2. Know your opponent.
We might as well throw in here a conclusion that also follows directly from that first big confrontation between Eddie and Fats. Pool, like poker, isn't always about the best player winning. It's about knowing your opponent, his style, and his weaknesses, and how to take advantage of them. Whoever does that better will emerge the victor.
3. It's all about character.
A witness to the big match, Bert Gordon--played to smarmy perfection by George C. Scott--sees that the kid has talent and could be worth working with. He becomes Eddie's mentor/manager/advisor/backer. He tries to wise Eddie up about what's lacking in his game:
Bert Gordon: I don't think there's a pool player alive shoots better pool
than I saw you shoot the other night at Ames. You got talent.
Fast Eddie: So I got talent. So what beat me?
Bert Gordon: Character.
(Transcripts cribbed from this imdb.com page.)
Way back in my "Poker gem #2," I quoted David Mamet's great essay discussing how poker is all about character. It's well worth re-reading. I hadn't thought about this before, but I can now sort of see how pool is the same. Sure, you might have fine skill, but if you can't control your mood, your temper, your drinking, your steaming, the distractions from outside the game (onlookers, what's happening in your personal life and relationships, etc.), you can turn from the hustler to the sucker.
I learned last night from the "special features" documentary on the DVD that the self-named Minnesota Fats--not a great player--could beat Willie Mosconi, then considered possibly the best in the world (and, incidentally, the technical advisor on the set) by getting under his skin. Fats knew how to needle Mosconi and get him angry, taking him off of his game. We see the same thing in many poker players: Tony G comes to mind as a world-class needler. It takes character to resist and overcome such forces. Fast Eddie couldn't do it until he gained character, through some painful experiences we see him put through as the movie progresses.
4. Don't be a born loser.
Bert Gordon: Eddie, is it alright if I get personal?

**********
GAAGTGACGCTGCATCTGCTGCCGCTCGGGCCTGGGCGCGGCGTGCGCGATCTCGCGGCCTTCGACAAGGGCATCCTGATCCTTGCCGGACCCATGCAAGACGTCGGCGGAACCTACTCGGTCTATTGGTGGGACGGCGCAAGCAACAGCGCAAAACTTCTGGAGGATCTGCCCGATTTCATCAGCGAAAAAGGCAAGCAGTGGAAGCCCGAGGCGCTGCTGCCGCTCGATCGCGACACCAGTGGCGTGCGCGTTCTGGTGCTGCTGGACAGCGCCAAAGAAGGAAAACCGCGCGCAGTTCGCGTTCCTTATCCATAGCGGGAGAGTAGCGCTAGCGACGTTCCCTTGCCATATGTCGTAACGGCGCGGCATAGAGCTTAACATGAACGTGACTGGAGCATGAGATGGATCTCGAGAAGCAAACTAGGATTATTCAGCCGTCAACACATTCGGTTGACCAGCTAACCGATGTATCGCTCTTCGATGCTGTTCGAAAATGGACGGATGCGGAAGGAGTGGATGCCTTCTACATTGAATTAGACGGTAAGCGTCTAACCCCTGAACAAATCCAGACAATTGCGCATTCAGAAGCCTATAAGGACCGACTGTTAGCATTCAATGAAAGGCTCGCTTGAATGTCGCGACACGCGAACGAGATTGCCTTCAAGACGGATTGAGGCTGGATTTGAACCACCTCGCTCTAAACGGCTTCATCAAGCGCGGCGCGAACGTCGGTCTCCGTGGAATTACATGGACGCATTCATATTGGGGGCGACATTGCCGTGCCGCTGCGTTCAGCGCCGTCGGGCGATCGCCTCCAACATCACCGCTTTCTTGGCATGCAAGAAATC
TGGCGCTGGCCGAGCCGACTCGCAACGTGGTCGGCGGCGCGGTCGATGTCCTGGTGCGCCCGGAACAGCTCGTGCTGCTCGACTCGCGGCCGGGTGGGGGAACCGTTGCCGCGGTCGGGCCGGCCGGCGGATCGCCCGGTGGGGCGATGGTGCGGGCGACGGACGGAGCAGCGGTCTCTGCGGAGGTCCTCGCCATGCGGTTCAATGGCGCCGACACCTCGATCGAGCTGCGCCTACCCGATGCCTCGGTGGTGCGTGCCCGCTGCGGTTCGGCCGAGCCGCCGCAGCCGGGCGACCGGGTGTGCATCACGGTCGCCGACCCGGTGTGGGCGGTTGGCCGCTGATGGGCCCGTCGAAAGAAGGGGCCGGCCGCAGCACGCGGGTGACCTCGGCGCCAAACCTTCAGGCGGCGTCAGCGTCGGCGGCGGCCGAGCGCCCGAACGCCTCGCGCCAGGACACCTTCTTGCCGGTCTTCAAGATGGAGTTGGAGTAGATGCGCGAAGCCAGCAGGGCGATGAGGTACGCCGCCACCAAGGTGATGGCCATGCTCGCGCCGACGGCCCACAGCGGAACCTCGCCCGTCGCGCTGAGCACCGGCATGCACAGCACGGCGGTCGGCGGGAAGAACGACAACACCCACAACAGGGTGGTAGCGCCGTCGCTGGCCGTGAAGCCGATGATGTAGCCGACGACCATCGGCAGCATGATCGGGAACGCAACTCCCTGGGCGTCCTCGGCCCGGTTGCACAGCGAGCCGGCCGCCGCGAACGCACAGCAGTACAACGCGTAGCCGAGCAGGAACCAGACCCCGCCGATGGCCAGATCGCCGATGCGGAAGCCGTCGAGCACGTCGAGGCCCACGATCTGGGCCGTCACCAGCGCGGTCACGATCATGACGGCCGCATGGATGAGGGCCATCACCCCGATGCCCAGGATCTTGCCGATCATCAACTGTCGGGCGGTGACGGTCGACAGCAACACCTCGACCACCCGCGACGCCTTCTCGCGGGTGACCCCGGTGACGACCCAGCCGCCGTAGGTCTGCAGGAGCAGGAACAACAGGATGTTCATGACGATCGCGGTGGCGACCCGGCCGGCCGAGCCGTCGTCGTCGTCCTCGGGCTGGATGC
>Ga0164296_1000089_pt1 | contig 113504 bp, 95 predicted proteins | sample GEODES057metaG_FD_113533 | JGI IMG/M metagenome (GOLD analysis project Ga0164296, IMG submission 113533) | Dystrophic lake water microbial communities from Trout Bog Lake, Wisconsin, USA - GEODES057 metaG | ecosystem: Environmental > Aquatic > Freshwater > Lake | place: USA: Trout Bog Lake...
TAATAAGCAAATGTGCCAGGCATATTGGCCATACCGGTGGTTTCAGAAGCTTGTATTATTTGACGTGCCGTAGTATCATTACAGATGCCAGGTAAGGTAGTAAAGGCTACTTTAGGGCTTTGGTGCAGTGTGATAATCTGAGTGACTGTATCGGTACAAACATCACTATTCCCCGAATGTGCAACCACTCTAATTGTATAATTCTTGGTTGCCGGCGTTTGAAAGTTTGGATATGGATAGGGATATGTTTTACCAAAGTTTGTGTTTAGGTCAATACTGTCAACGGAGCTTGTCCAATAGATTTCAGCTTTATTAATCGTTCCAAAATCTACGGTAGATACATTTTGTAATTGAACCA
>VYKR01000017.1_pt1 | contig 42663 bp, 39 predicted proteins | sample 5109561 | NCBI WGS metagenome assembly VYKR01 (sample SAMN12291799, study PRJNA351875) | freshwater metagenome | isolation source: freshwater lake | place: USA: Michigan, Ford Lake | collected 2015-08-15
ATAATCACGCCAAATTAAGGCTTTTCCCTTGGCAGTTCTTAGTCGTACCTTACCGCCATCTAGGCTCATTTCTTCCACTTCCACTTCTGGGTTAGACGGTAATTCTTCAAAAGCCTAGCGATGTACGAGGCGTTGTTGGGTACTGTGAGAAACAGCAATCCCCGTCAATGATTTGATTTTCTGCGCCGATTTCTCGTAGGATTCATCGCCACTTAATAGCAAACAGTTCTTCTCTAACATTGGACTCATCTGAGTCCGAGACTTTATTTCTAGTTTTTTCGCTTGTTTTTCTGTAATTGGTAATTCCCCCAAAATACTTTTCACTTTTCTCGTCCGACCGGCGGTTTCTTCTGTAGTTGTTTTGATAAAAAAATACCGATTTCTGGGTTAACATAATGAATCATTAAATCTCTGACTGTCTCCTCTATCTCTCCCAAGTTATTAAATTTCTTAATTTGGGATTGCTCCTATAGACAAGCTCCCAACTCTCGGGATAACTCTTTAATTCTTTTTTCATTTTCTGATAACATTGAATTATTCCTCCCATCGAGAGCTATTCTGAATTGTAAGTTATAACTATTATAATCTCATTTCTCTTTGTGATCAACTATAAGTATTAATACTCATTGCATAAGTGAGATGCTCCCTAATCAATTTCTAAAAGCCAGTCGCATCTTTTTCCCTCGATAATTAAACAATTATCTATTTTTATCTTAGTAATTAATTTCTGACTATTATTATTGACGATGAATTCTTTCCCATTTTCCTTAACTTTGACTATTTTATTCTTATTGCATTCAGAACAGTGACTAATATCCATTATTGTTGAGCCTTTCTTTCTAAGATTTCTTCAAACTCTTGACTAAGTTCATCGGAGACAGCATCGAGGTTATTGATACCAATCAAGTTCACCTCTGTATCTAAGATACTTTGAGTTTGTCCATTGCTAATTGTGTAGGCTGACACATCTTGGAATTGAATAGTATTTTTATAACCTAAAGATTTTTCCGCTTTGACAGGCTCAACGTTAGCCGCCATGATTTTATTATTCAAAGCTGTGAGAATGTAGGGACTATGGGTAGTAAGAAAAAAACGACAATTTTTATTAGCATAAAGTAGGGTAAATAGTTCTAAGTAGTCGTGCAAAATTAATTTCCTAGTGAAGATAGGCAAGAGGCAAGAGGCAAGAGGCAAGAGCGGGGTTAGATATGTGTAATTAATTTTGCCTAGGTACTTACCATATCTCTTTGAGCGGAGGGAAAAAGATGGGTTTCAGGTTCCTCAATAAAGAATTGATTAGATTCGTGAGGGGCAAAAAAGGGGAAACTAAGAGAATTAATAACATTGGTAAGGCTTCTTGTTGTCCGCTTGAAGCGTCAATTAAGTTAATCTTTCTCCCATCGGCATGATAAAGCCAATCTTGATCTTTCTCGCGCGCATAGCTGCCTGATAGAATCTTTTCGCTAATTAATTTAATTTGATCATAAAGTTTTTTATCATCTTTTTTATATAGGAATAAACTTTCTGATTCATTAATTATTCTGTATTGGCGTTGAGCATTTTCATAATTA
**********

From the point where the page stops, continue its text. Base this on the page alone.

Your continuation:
Fast Eddie: Whaddaya been so far?
Bert Gordon: Eddie, you're a born loser.
Fast Eddie: What's that supposed to mean?
Bert Gordon: First time in ten years I ever saw Minnesota Fats hooked... really
hooked. But you let him off.
Fast Eddie: I told you I got drunk.
Bert Gordon: Sure you got drunk. You have the best excuse in the
world for losing; no trouble losing when you got a good excuse. Winning... that
can be heavy on your back, too, like a monkey. You'll drop that load too when
you got an excuse. All you gotta do is learn to feel sorry for yourself. One of
the best indoor sports, feeling sorry for yourself. A sport enjoyed by all,
especially the born losers.
Psychologists at least as far back as Freud have hypothesized that gamblers, or at least the pathologic gamblers, are actually playing out a subconscious desire to lose. Freud, rather unconvincingly, tied this in, to childhood stuff about Oedipal fears and masturbation shame. But others have subsequently made more plausible arguments about the "born loser" gambler being one who secretly longs to lose because losing confirms his view of the world being fixed against him. If he won, that would be inconsistent with what he had previously concluded about the entire universe being out to get him, and he cannot bear that level of cognitive dissonance. So he loses. In the event that he gets ahead in a session, he inevitably keeps playing until the winnings are all gone.